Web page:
Hypothesis 2:

The majority of consumers will use comparison websites, i.e. an OTA or a meta-search engine, as part of their search process. This includes both Model 2 and Model 3 search behaviour.

The US and Germany are both highly advanced online markets and therefore one would expect sophisticated search behaviour. The logic is that comparison websites help users achieve an extensive search process in an efficient manner. The other evidence to support this hypothesis is the economic size of the leading OTAs such as Expedia and Priceline, and their very high numbers of online users (Xiang et al. 2015).

Hypothesis 3:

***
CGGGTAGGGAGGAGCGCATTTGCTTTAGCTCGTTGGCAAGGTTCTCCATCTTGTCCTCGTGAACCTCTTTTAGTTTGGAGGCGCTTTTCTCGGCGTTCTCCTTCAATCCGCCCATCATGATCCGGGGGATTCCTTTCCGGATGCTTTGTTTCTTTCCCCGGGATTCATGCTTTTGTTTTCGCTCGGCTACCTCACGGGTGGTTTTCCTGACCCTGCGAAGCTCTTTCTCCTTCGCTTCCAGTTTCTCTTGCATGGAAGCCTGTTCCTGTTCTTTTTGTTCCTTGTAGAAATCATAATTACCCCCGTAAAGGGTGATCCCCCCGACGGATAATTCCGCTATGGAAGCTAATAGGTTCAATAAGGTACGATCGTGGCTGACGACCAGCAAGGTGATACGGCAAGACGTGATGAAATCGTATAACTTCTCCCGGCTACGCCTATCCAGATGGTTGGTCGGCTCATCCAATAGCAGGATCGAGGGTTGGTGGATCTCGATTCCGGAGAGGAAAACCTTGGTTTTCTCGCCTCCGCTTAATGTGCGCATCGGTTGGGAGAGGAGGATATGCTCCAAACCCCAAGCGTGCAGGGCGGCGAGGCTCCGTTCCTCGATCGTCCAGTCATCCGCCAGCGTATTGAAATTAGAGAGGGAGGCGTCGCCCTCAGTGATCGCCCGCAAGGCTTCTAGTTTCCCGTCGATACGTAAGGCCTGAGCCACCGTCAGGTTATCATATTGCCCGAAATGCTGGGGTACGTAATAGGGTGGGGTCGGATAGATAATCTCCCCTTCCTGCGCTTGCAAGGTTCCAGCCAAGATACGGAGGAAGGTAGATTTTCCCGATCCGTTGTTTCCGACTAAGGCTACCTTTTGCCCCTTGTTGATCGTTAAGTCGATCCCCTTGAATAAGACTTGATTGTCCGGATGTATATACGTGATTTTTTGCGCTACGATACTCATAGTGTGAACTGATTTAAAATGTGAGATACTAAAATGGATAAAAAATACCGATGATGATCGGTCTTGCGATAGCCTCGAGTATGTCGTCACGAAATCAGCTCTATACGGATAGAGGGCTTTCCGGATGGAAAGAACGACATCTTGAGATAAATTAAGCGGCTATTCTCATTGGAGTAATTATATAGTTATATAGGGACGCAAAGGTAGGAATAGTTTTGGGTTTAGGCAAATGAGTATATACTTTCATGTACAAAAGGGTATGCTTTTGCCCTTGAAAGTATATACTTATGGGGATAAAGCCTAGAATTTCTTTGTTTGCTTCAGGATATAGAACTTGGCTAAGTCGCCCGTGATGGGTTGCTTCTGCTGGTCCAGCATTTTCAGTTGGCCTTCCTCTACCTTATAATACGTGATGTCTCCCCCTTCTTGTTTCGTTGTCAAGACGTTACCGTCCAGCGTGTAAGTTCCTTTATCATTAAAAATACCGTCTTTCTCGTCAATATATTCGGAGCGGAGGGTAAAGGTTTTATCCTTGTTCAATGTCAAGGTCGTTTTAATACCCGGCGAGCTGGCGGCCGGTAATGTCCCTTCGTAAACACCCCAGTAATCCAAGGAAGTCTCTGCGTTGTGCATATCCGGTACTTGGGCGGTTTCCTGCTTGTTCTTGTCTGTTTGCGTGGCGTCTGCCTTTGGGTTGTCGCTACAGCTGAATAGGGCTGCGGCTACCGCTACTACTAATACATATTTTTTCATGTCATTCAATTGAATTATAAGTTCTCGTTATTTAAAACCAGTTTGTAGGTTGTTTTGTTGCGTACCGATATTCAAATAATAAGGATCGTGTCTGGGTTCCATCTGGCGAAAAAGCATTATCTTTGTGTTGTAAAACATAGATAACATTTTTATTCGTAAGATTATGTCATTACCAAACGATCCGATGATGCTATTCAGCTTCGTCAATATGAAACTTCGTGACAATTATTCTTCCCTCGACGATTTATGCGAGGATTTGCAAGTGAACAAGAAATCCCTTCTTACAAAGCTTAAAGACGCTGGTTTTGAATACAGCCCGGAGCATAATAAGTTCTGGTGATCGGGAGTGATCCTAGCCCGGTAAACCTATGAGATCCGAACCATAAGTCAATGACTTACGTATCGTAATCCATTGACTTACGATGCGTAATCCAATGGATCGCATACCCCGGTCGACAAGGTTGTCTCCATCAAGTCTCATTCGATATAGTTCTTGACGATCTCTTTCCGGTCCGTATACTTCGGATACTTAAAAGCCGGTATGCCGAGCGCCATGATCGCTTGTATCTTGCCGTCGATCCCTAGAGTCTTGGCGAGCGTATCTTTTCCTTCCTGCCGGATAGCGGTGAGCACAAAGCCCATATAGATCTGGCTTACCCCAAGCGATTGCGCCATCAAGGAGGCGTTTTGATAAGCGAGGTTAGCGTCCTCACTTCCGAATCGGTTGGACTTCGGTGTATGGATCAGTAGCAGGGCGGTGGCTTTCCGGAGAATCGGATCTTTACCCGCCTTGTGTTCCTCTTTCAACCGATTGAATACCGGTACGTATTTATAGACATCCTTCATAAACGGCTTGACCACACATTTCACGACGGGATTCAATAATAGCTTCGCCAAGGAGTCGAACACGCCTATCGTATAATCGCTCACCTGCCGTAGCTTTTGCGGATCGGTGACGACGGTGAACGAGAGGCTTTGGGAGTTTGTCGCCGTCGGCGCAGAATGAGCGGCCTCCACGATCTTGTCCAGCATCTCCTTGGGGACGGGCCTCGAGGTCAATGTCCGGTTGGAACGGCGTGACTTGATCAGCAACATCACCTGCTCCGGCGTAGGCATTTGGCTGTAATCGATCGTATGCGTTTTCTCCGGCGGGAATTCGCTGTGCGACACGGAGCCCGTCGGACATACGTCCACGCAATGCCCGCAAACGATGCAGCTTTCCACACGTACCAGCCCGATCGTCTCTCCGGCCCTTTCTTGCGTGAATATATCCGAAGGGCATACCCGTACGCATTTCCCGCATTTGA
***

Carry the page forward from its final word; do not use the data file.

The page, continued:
The use of comparison websites is a substitute for extensive direct research with airline websites. It is therefore expected that these users will have a lower propensity to conduct further search with a second airline website compared with users that do not use conduct comparisons through an OTA or meta-search engine.

The theoretical logic is that consumers will continue to search until the cost of additional search outweighs the expected benefits (Stigler 1961). It is therefore surprising that most consumers do not conduct an extensive search process of the airline websites. A plausible explanation for this behaviour is that consumers are using OTAs and meta-search engines to give them coverage of the market instead of conducting extensive direct search with different individual airline websites. There are no previous empirical research results that specifically address the interaction between comparison websites and direct search and this is therefore an important question to address.

4 Methodology

4.1 Clickstream data